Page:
In an effort to carry on the recent tide of anti-marketing sentiments I’ve been observing on the net, which seems to be a good way to assert one’s anti-corporately-influenced individualism (yes, I’m making up words), I would like to let the world know that I am a sensitive person who prefers not to be bombarded with advertisements that manipulate my senses and/or my sense of identity. That being said, I kind of dig this new 50cent commercial. More so because of the unapologetic undertone I perceive in the slogan but also because I know it afforded some hiphop-related individuals to get paid off of Reebok’s dispicable attempt to get themselves out of a whole, or should I say an abyss, that would have encapsulated their sneaker business had it not been for the sudden rise of an “identifiable” market that could, supposedly, be easily reached.

Thank goodness Rbk is now here to remind us “it’s all about the ballers, beats and hangin’ in the streets.” We should be grateful. HipPop and marketing are currently in a mutually beneficial relationship and, although I might poke fun and point out some inconsistencies or contradictions, I am in no way knocking it. Mickey Pant, ex-chief marketing officer of Reebok, and Jay-z made a great team:

Jay-z – According to his rap sheet, when he was 12 he shot his brother in the shoulder for stealing his jewelry.

Muktesh “Micky” Pant – According to a company press release, he stepped down from Reebok to start a yoga business and “pursue his life-long dream of establishing a business that connects him to his roots in India, a country where wellness of the mind, body and spirit is held in high regard and serves as the very essence of the Indian culture”

Anyway, HipPop and big business are here to make our world a better place, so to speak. And I happen to think it’s great that both sides are currently benefiting. Big money is coming off of its pedestal and embracing (or should I say piggy-backing?) what it can’t control, much like it did with past cultural revolutions. As a result Reebok, Pepsi, KFC and countless others get to sell some more of their products and the underclass, for lack of a softer word, normally associated with HipPop gets to cake-off. Not only that, they get to cake-off, live in mansions, travel, get laid, have kids and send their kids to the best schools. Tadow! Bladow! That’s the real-deal Holyfield. That’s the true benefit if you ask me. Yes, a retractable roof for your in-door, in-ground infinity-pool is dope, but I know (hope?) most people, including Ice-T (see MTV cribs), will agree that it does not outweigh the education your child will receive from going to the best private schools or the character your first-born will develop by being able to work to gain experience, instead of mopping floors solely to be able to afford $100 Nikes.

Man oh man (is that the expression I always hear on TV?), what a day we live in. United Paramount Network is on the rise, Mark Echo’s Yakira LLC is opening Ecko Unltd stores all over the country and the Board of Directors of Vivendi Universal seem to have no problem with the fact that ex-thug Jay-Z is running a big chunk of their music business. I guess they might be more concerned about the fact they had to reduce the amortization period for Universal Music Group’s recorded music catalog and music publishing copyrights from 20 to 15 years:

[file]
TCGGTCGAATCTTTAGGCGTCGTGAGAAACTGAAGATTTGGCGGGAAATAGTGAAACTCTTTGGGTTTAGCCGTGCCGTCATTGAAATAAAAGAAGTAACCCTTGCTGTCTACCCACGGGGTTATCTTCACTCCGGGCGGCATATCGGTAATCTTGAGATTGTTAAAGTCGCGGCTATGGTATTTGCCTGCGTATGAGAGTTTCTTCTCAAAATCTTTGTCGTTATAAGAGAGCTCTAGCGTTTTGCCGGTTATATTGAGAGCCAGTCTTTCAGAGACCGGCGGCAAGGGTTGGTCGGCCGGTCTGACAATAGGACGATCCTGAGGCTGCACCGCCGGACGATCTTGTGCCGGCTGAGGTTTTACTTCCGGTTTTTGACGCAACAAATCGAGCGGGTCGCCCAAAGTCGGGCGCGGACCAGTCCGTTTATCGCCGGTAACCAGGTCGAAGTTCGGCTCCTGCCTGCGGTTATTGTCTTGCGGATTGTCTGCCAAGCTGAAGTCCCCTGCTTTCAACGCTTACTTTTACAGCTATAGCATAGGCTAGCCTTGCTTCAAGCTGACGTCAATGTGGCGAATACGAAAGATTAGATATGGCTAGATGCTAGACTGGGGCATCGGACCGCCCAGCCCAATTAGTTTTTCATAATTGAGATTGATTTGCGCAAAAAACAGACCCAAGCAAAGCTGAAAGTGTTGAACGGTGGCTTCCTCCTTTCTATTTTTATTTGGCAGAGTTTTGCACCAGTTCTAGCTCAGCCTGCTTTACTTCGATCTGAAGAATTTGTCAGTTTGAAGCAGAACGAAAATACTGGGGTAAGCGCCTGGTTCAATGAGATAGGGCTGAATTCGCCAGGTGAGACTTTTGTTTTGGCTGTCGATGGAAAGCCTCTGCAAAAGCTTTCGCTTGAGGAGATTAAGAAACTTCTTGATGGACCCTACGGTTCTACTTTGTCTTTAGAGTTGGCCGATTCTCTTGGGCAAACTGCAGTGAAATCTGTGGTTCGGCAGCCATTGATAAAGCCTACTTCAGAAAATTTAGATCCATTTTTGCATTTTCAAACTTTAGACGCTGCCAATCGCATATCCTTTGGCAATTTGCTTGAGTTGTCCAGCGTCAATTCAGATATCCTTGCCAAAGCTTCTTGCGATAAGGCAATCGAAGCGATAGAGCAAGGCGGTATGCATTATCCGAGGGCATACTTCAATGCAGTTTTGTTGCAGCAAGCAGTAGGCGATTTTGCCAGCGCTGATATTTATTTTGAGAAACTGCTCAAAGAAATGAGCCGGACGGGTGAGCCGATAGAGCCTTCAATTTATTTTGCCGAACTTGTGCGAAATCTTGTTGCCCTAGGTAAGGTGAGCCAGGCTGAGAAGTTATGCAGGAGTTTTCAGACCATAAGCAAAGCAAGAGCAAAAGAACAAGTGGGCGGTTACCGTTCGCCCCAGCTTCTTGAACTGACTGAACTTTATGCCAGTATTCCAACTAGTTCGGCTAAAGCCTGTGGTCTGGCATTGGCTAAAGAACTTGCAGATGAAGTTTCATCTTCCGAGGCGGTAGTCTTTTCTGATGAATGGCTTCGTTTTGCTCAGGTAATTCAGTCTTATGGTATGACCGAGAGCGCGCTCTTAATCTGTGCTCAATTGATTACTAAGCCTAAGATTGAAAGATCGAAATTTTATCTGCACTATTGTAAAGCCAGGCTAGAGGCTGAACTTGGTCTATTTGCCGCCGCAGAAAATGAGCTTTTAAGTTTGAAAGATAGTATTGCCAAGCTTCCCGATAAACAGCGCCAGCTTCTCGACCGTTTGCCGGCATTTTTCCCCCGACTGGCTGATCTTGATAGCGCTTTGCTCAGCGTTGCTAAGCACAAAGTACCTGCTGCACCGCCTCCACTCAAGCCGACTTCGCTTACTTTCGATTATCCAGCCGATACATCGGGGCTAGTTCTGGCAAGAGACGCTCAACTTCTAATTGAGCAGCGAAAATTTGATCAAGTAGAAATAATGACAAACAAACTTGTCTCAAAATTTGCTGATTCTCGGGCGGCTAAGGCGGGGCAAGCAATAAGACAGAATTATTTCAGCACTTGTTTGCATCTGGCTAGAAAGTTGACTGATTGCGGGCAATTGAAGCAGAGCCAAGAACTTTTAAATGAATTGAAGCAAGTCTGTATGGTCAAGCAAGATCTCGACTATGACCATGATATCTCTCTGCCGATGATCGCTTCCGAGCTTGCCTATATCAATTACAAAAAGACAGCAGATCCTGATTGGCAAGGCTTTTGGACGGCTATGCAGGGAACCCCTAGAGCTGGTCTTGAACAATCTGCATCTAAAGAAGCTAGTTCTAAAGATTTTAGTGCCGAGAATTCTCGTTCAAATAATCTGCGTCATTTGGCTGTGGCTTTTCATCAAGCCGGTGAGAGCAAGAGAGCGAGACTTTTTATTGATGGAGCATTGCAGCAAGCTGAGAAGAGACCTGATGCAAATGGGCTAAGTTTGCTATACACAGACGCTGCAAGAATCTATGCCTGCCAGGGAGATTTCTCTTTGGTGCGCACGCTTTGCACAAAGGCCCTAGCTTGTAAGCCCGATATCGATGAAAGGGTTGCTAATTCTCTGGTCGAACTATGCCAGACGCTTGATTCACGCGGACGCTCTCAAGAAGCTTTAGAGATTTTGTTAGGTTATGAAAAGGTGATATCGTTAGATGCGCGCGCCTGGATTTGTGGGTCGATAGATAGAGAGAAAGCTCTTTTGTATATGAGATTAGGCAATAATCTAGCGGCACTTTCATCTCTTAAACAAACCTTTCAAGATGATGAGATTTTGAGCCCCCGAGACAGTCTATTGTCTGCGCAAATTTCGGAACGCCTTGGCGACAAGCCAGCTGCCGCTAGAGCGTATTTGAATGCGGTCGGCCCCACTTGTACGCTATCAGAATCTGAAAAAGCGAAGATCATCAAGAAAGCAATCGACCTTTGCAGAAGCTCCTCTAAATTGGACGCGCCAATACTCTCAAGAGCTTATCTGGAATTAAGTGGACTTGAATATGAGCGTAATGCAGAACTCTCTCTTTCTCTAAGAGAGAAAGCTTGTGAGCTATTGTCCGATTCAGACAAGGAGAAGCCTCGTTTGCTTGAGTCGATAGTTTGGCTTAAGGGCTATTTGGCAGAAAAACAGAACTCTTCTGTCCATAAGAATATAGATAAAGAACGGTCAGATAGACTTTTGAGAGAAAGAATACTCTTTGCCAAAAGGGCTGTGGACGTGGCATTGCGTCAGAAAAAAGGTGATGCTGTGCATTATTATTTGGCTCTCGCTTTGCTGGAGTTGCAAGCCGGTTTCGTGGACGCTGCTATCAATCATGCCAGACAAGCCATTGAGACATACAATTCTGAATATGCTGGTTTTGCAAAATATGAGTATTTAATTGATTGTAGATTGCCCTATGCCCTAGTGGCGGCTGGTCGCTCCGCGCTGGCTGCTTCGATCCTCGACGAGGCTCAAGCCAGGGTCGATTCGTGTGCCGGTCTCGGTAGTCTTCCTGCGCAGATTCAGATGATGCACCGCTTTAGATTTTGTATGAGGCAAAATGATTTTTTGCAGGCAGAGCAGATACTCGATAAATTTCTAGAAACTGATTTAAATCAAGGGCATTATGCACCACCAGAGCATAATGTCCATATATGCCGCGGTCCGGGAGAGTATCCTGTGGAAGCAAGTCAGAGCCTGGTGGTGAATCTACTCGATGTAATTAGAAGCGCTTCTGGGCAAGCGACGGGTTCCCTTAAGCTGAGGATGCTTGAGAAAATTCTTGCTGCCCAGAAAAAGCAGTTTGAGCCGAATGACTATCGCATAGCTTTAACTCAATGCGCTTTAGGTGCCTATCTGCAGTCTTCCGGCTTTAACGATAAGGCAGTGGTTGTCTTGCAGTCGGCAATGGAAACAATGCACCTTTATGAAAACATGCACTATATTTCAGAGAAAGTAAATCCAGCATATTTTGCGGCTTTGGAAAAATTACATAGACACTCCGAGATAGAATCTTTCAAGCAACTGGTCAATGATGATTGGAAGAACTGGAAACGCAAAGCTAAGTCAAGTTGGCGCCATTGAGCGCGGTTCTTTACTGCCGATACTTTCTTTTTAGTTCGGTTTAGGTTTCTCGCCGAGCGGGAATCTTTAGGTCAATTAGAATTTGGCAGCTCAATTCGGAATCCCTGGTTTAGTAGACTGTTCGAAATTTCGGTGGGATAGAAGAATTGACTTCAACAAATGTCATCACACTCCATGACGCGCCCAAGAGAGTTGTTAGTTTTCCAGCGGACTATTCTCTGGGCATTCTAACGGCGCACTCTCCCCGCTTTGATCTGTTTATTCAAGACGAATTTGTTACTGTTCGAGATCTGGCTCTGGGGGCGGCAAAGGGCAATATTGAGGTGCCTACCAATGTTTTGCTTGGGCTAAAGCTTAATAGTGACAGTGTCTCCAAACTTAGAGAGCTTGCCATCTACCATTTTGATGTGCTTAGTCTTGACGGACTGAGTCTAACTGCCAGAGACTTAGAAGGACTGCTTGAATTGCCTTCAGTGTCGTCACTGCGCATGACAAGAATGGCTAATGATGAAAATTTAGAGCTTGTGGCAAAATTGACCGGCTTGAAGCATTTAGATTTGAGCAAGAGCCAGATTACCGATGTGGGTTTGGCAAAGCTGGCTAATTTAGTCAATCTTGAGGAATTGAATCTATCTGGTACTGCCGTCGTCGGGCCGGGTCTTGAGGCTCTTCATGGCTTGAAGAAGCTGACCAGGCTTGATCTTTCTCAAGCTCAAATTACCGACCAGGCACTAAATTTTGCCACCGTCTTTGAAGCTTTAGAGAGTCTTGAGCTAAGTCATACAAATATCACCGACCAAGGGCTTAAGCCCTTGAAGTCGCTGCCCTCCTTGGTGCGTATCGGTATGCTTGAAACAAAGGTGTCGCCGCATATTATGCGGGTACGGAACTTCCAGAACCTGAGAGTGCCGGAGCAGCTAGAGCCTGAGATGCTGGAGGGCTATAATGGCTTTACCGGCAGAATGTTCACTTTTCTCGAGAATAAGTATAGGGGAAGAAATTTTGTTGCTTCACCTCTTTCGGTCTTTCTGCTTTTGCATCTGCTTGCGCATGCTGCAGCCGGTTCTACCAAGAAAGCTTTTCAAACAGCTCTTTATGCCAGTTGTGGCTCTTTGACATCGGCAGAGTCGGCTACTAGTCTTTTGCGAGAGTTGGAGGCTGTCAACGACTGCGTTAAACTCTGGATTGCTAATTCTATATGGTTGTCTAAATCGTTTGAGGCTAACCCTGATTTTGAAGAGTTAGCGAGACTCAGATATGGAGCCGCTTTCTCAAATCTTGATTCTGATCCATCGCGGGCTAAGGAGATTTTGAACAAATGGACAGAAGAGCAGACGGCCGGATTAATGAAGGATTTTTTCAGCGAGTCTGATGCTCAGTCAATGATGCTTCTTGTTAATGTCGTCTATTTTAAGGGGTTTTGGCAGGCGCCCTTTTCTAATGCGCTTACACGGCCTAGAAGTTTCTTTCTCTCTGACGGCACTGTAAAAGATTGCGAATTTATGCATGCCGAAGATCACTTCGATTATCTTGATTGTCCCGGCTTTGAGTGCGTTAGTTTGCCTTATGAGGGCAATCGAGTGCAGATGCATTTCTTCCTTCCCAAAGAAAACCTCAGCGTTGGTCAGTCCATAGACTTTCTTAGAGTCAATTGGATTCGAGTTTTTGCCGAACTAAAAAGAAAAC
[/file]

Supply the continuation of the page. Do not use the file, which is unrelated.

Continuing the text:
“This change in estimate resulted from the company’s annual impairment review of intangible assets at the end of 2003, which determined that estimated useful lives were shorter than originally anticipated, primarily as a result of the weakness of the global music market. As a result, the prospective amortization expense in 2004 was increased by €63 million.”

Sorry for the tangent. To me, right now anyway, a company like Ecko is a reflection of the upbringing of a class of society. Girlfriends is a great example of an oppressed people finally shining on TV. And 50cent appearing in millions of people’s homes, virtually laughing at the world is very gratifying. Although philosophically one can wonder about the loss the world will suffer when a sub-culture joins and becomes one with the popular culture, I think I need to get over that (yes, I’m trying to convince myself). Things do not last forever, or more than an instant. Rap/breakin’/free-basin’/robbin’/spray-paintin’ will never exist again as they did two decades ago. I’m still trying to make sense of things in my mind but I can’t help but feel optimistic (let’s hope I don’t crash). That’s not to say misrepresentations of this or any other subculture do not disturb me, but could this be progress?

On a similar note, Pepsi is going to get pimped by Rene McLean and his powersummit spin-off known as McLean Entertainment Group (or is it RPM Group?). According to Adrants, McLean & Co. will “recruit top urban DJs to serve as “soda Ambassadors” promoting Pepsi products with on air mentions, club mentions, block parties, photo shoots, specialty mix tapes and other intertwined co-branded cross promotions.”

Sources: prohiphop, adrants 1, adrants 2, find articles, powersummit, rbk streets, 50cent commercial, rapdirt, imediaconnection, smartmoney, eckounltd, vivendi universal, upn